" I tell them... I've helped out at my childrenâ€™s grade school for years, instead of bringing in apples to their teachers, my kids have taken half gallon plastic jugs of fresh apple juice. Problem? As they've passed through the grades, each teacher feels slighted if not given their yearly allotment of juice. Solution? Keep a 'never-ending' supply of fresh juice in the teachers lounge. They love it! I'll list the 'base apple,' accompanying apples, bitter variety; and they all love when I include pears. Our favorite
teachers and staff, including the Kindergarten Teacher get their own private jugs ... The kids pass notes telling each there's a jug for them in the second refg.
I've had events suggested, and have had 3 HOS Tours
out here ... but I really haven't the amount of apples ripe at one time to make it worthwhile... I'd purposely planted (Halloween night will be our 25th year anniversary living 'out here') apple varieties ripening at a sustained, or progressive rate. I juice the Gravenstein's first, and work toward the Granny Smiths, and process 4 or 5 runs of around 20 gallons each. It's usually an 8 hour day, and my last, with no help (like the good ol days), was a real workout. Harvesting and cleanup take about equal time to the grinding & pressing. My last run was a bit nicer, I was finally able to open the garage doors - the Yellow Jackets had dwindled. But sure enough, one found me (apparently rock music doesnâ€™t bother them!). Alone, I couldnâ€™t hunt it down like my kids are expected to do. But where do you think I found it? In the post-strained stainless steel trough of fresh juice of course! I don't sell it, wouldnâ€™t give away anything I wouldn't drink myself ... but if I ever found a dead Y-jacket floating in my glass, I would not be impressed!
My process? Pick from whatever tree's dropping the most fruit; never pick anything off the ground or that drops while I pick, or that the deer have be able to 'nose.' Fill the wheel borrow, then pack a dozen or so 5 gallon buckets into our drive-in garage / basement. Wipe down and plug in the press; set up a 5 gal. bucket of water for rinsing each apple; arange varieties near the electric grinder to place a blend of each into every grind. Pulp bucket full, set a clean cup above the screen to catch the first clear juice (that hasn't browned) for instant consumption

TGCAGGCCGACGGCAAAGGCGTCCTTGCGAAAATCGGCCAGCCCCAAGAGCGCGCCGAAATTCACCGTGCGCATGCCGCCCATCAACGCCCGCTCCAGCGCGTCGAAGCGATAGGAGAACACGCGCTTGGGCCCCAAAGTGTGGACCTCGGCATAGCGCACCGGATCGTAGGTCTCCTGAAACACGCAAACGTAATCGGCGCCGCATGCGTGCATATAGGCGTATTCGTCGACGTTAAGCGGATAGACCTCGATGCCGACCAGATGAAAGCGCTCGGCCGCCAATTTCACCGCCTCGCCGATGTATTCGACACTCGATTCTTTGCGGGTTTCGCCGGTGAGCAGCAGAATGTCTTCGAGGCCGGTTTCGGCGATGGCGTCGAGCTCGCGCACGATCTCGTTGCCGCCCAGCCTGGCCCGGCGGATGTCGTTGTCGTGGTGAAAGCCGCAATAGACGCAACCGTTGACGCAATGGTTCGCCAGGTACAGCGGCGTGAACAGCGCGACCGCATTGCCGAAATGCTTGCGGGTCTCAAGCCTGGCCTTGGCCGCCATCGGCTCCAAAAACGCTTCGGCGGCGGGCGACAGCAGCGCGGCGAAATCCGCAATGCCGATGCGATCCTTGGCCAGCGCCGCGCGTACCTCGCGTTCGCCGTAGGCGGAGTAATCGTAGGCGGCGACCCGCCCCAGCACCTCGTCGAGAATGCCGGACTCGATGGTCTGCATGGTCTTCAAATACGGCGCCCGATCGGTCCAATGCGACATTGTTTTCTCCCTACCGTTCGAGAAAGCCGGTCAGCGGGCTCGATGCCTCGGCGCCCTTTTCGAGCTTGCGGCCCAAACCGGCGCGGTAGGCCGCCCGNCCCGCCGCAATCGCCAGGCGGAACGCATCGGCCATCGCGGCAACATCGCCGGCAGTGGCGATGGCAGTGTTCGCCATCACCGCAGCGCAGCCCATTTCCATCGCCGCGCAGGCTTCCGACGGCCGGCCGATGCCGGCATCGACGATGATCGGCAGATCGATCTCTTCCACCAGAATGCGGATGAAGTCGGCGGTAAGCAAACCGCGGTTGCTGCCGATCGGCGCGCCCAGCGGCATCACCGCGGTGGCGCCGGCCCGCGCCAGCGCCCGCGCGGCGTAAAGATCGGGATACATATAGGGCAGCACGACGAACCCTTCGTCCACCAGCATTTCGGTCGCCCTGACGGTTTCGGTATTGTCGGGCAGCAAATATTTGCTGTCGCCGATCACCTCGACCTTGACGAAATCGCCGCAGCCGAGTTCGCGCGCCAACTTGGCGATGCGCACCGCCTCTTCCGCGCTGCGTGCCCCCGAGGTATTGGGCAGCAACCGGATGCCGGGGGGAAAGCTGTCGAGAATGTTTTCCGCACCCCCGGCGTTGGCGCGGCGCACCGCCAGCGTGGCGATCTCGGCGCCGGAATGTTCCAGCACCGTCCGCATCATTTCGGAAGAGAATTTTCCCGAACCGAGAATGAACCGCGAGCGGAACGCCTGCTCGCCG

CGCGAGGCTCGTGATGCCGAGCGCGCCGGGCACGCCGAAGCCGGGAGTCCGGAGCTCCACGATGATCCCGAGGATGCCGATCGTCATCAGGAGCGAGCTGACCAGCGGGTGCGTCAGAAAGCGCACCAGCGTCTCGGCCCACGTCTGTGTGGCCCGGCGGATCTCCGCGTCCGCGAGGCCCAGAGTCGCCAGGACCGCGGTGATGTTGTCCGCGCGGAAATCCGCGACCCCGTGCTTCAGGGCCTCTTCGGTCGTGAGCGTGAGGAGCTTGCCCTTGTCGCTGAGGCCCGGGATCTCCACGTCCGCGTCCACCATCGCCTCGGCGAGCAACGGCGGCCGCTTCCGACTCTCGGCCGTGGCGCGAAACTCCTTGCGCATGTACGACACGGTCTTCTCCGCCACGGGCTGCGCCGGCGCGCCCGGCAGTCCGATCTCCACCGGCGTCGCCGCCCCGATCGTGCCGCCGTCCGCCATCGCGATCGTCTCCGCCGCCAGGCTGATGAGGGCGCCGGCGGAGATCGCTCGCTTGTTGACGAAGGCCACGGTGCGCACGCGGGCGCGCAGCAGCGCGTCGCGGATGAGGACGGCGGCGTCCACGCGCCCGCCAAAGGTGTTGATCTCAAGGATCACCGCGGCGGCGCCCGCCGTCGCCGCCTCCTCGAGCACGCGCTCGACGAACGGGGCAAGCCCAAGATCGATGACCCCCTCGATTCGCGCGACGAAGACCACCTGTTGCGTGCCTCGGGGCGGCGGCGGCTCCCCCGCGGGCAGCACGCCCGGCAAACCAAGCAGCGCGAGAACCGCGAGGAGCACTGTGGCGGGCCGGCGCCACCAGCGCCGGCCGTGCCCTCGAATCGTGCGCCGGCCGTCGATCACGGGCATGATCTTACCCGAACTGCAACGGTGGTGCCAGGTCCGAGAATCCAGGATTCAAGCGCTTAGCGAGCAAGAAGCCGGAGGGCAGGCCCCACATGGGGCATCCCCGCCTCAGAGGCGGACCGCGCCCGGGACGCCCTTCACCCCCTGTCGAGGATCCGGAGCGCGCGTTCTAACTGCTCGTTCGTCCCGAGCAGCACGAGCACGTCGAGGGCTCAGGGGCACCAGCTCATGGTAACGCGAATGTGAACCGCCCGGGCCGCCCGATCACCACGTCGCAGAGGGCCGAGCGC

and incentive for all concerned; move the full pulp bucket under hand-screw pressing block; continue to press as another batch of pulp is ground into the second wooden stave (bucket)... Have clean jugs at the ready, rinse capped jugs and refrigerate immediately... Cut out any rotten spots, and half any apples too big to make it to the grinder; never mind a 'small' worm holes, but discard anything too ugly. I load two pulp pressings into a 5 gal. bucket then spread them over a fallow garden spot - to feed / intoxicate the wasps. We've seen deer munching on these fresh cakes of pulp - I'd bet cows and horses would love it too!
Clean-up's never as exciting as Start-up ... but after a bit of research, I found that Bob Correll's press shown online is mine!
He'd done such a magnificent job on this press that I clean it to 'furniture status' after each workout - no problem.
You say: "This year hubby was climbing a ladder to get the walnut dryers down from the attic in the shed, and the ladder went flying.... "
- A constant concern of mine ... and gravity's fast! I'm glad the climbing work comes first, while Iâ€™m still at full strength, it seems when I get hurt itâ€™s when I'm tired; a good thing the water hose isn't dangerous! I use my aluminum three-legged orchard ladder
to pick from; but if there's 'dew' on the gorse ... while maneuvering my loaded 'picking bag' within a crowded tree, it's tricky.
Hey - looks like I've written a chapter ... thanks for getting me going though
nearly as motivational as having a daughter describe a Teacher, with her hands warming around a mug of microwaved fresh apple juice, "with a touch of cinnamon," tell her to, "Thank your Dad so much"
~ She's welcome - we can't drink it all!